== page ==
Wet clouds and beautiful country

A sylvan oasis

Built and maintained by a snowmobile club, the well appointed cabin is open to public use. When I arrived, two other northbound hikers, BooBooBoy and Indie, informed me that they had met someone down by Chinook Pass asking about me. I could not imagine who that might have been but have since discovered my friend Chris tried to surprise me on trail. We must have missed each other by minutes and he surely walked past my hidden camp. Too stealthy for my own good, I had pitched my tent over a rise less than 25 yards off trail.


An unexpected party- Denise, Jeff, Karen, Gary, Lisa, and Cliff

Keeping my thoughts trained on just the day ahead, I continued my way north toward Snoqualmie Pass. I had told my sister and resupply angel extraordinaire, Lisa, that I expected to be there around noon on Sunday. She ran with that information and instigated a surprise welcome party for me in the trailhead parking lot. Joined by her friend Gary, my sister Karen, her husband Jeff, my cousin Denise and her husband Cliff, I soaked up all the goodness of the unexpected gathering. Fresh cherries, blueberries, doughnuts, beer, burger, fries, and fellowship renewed me.

Fortitude check

High Cascade ridge

Step carefully

Always too soon, I said my goodbyes and headed back into the woods though this time I knew what the next 70 miles held in store. If the PCT were a cinnamon roll and I could only recommend one bite, the delicious, perfect center would be Washington Section J between Snoqualmie Pass and Stevens Pass. I hiked this section for the first time last August with my brother Dave and three of his sons. By no means an easy trek, consistent effort reaped the extraordinary rewards of abundant jagged peaks, crystalline lakes, alpine meadows, and sparkling creeks.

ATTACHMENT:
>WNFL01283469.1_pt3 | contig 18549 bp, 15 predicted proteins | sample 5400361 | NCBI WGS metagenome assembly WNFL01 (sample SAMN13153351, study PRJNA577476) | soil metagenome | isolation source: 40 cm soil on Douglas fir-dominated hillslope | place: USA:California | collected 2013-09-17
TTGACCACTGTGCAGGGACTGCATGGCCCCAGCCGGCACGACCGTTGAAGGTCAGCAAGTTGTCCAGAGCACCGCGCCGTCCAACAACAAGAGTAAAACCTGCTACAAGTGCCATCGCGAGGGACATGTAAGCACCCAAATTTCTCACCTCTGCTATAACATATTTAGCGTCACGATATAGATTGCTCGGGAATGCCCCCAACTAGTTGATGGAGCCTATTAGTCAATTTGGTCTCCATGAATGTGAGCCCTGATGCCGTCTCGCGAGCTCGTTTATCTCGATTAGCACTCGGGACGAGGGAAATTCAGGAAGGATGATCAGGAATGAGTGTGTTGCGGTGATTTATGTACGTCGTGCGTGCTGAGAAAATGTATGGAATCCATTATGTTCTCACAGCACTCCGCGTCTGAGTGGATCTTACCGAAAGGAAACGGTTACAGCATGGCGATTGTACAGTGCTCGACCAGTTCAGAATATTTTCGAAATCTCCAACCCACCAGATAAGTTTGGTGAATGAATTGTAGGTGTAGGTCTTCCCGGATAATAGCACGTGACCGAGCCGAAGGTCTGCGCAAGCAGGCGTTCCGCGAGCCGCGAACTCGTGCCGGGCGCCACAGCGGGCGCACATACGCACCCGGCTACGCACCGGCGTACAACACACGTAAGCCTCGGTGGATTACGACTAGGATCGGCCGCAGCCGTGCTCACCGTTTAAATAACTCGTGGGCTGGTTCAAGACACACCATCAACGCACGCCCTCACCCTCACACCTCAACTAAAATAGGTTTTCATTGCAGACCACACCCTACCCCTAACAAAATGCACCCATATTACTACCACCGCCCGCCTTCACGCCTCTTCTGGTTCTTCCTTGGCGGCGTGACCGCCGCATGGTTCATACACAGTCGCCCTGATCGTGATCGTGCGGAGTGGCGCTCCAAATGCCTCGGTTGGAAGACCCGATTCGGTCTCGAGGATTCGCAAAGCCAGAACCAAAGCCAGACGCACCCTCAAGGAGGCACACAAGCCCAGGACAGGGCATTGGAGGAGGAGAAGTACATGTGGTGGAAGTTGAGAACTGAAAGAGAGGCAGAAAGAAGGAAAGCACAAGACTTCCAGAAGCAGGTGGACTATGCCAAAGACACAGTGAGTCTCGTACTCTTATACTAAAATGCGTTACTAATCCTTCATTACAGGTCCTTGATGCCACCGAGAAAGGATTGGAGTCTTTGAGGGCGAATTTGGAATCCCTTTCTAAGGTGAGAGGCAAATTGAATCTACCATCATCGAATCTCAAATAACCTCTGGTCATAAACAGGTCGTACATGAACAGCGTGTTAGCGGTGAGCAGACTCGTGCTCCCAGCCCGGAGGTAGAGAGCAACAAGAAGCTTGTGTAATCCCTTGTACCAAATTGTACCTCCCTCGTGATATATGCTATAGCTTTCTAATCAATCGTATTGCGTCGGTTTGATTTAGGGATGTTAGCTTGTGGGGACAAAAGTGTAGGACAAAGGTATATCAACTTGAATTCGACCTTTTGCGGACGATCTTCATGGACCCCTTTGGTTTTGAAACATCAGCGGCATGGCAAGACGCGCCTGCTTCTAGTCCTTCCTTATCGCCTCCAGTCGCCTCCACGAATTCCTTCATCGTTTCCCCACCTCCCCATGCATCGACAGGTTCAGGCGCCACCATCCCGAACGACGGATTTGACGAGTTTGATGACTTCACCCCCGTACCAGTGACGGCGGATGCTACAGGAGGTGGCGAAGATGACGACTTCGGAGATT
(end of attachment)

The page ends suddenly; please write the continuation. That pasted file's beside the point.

Alpine Lakes Wilderness

Cathedral Rock

My swimming hole

I enjoyed returning to the places I discovered last year especially a small unnamed lake that became my favorite swimming hole. After a long arduous climb, this seemingly undiscovered gem hides off the end of a switchback.I suspect most folks just walk on by oblivious of the magical tarn waiting just off the trail. I took full advantage.

Deep Lake

Sunrise below Trap Pass

After conquering some of the steepest grades encountered anywhere on the PCT, I coasted down into Stevens Pass ski resort mid morning. I waved to my brother who had been tracking my progress and was watching the resort’s webcam wishing he could share a celebratory pint with me. Here again, my sister Lisa showed up but this time she brought extra special guests!

The best trail angels ever

Easton and Anne, my niece and nephew who formed the core of my resupply crew encouraging me from the outset, ran onto the patio and gave me big hugs despite my grubby appearance. They brought more fresh cherries that disappeared quickly and we drove down the hill together to lunch in Skykomish. It was milkshakes around for Team BearPaw along with other tasty treats. I could not have done the trail without them and promised to come visit them soon in their new Colorado home place.

To go far, go together

In contrast to the outpouring of love and support I have received, only one discouraging word have I heard. All the way back on Day 2, soon after I had proclaimed my intention to again attempt a northbound thru hike, I awoke to a new comment awaiting approval on my blog. Courageous in his anonymity, an aptly named troll offered this: “You will be remembered as the person who failed twice.” I neither responded nor published the comment but have tapped it for motivation on occasion ever since. To that person I now offer this bit of insight gleaned from my trail experience:

Declare yourself in the world and live into the power of your word.

As for me, I am ripe, ready, and clinging tenaciously to the long vine connecting me back to the Mexican border. Hang on little tomato!